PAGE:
Ararat cycling sensation Lucas Hamilton is stuck in lockdown in Andorra and is unable to train outdoors as the COVID-19 pandemic continues.
Hamilton was in Italy when the coronavirus outbreak worsened worldwide, with Italy one of the most affected countries.
Hamilton quickly returned to Andorra, a small eastern European country between France and Spain, where he frequently spends time training at high altitude amidst his schedule as a professional cyclist.
"He was in Sicily when this all started," Lucas's father Bruce Hamilton told the Ararat Advertiser.
"He was training at Mount Etna, getting ready for a one day race and of course ultimately the tour of Italy (Giro d'Italia) this year.
"He was in really good form, training really hard and the whole team was there having a great old time.
"Then things went from bad to worse in Italy, so he went straight from Sicily back to Andorra."
Lucas lives at roughly 3,500 metres altitude in the mountains of Andorra, and often trains there for several months a year.
However the alps have provided little assistance during the pandemic, as the country enforces strict isolation and lockdown laws.
"He's not even allowed to go outside for training," Bruce said.
"He's up in the Alps, he said there's nobody there, but you have to have a letter from the government to even get on the street.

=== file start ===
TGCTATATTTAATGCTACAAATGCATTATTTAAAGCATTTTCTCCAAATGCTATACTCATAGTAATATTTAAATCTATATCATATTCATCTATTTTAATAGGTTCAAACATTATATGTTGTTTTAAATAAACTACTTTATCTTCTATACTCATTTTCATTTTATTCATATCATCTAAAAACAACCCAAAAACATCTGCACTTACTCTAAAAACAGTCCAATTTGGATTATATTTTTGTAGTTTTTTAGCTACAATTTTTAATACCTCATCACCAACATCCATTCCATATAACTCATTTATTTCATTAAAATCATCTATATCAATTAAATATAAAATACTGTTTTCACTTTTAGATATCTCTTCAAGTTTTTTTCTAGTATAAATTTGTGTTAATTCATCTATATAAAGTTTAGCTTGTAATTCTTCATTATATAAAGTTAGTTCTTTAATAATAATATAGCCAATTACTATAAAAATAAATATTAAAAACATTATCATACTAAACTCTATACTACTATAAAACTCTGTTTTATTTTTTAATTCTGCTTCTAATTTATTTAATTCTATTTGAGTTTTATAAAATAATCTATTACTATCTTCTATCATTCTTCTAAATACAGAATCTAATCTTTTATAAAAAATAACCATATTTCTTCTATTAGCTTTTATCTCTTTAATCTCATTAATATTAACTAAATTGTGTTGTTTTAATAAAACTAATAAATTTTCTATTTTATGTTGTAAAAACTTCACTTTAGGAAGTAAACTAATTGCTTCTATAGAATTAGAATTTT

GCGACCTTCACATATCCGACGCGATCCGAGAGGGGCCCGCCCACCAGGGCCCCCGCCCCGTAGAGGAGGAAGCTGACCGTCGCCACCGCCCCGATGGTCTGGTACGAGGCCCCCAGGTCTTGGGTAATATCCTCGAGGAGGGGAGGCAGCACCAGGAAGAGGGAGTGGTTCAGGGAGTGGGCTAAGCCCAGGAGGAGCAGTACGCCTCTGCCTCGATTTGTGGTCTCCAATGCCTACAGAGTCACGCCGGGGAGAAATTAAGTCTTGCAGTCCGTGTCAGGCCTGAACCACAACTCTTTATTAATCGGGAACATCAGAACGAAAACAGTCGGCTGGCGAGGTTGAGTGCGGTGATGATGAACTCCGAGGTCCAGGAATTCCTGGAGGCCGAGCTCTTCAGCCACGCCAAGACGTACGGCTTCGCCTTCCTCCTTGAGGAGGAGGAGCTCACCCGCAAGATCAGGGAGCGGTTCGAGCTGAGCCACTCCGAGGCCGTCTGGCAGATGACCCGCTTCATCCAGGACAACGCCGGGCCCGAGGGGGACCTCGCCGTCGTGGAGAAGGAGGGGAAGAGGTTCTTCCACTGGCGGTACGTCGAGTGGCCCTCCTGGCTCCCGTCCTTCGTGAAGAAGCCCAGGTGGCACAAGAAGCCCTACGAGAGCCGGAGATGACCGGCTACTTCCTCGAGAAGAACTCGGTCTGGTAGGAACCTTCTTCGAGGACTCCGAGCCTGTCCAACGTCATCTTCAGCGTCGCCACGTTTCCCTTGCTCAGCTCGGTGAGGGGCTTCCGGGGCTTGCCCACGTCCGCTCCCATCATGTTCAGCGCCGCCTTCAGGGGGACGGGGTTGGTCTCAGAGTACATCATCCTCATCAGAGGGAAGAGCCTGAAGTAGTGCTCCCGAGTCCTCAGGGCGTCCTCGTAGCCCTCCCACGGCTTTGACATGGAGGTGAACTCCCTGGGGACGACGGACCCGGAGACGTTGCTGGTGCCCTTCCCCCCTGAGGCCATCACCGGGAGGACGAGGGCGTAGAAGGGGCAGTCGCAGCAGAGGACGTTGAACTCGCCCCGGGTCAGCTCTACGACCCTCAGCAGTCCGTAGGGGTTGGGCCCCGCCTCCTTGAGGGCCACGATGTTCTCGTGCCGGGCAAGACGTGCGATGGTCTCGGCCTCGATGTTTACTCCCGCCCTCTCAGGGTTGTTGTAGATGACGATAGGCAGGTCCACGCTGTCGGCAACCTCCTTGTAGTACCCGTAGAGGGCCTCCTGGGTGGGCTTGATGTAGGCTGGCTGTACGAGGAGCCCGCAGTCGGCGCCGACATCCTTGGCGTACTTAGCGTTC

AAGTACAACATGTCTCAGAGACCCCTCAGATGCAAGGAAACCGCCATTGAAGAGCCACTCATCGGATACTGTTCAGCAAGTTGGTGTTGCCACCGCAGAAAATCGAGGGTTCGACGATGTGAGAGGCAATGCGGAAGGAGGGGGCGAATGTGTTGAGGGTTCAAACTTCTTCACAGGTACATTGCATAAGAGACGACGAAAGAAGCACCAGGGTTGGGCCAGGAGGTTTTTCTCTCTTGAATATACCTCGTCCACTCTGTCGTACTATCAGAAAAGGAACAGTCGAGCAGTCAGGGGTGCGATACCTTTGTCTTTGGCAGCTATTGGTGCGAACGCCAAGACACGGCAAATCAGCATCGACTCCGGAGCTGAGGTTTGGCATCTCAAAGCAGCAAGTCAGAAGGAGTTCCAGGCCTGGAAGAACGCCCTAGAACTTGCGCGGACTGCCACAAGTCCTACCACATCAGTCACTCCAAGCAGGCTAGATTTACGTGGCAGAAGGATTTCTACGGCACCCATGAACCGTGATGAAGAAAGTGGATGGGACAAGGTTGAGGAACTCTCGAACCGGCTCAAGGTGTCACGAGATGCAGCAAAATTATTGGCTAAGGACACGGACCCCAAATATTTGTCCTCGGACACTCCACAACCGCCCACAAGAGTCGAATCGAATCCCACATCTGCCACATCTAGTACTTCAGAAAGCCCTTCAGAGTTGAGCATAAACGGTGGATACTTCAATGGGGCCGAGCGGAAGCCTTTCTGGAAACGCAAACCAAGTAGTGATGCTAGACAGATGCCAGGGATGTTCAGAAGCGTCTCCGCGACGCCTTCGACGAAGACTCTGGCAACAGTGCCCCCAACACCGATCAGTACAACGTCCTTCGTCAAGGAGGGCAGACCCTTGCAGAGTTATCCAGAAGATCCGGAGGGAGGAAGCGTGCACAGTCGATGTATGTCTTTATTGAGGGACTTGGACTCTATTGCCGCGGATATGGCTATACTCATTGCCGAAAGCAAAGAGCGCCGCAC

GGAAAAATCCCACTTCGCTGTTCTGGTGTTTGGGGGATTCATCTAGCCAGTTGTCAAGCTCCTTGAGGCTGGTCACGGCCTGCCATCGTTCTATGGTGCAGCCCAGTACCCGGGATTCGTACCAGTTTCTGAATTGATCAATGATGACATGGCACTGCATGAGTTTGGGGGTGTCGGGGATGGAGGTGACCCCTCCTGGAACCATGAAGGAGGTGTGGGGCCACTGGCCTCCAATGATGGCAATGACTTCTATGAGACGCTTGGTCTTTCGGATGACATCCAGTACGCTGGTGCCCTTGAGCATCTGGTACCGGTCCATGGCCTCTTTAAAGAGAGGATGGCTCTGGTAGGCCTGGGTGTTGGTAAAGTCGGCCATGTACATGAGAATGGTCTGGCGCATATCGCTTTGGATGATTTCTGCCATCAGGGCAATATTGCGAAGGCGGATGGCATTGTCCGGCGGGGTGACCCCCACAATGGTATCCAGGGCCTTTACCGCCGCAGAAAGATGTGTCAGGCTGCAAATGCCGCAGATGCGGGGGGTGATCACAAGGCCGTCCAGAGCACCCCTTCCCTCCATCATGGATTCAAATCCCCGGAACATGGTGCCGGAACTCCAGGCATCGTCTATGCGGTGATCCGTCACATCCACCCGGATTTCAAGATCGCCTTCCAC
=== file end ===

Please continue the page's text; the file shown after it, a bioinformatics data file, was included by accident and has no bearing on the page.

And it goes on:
"So it's just a little bit of wind training and ergonomic and that sort of thing at the moment."
Bruce said Lucas had considered returning to Australia prior to the country banning international travel, but decided to stay in Andorra, with the hope of competition and training returning sooner than expected.
"Because they are sort of further down the track with it, he's hedging his bets that they'll come out of it sooner," Bruce said.
"Ideally for him would be if they let him back out training. At least he'd be able to train and at the moment that's most important for his mental health during all this."
Bruce said it was a shame for Lucas, 24, to miss out on a portion of his professional career due to the virus. Bruce however said it was important to keep things in perspective.
"Sportspeople in their prime are going to miss out on a year of their career," Bruce said. "It's a shame ... but missing a bit of sport for one year isn't the worst thing that can happen.
"There's always an upside everything has a silver lining, and that's the way Lucas is thinking anyway. We just have to get through it and I'm guessing that when we get out the other side, people are really going to appreciate the little things a lot more."
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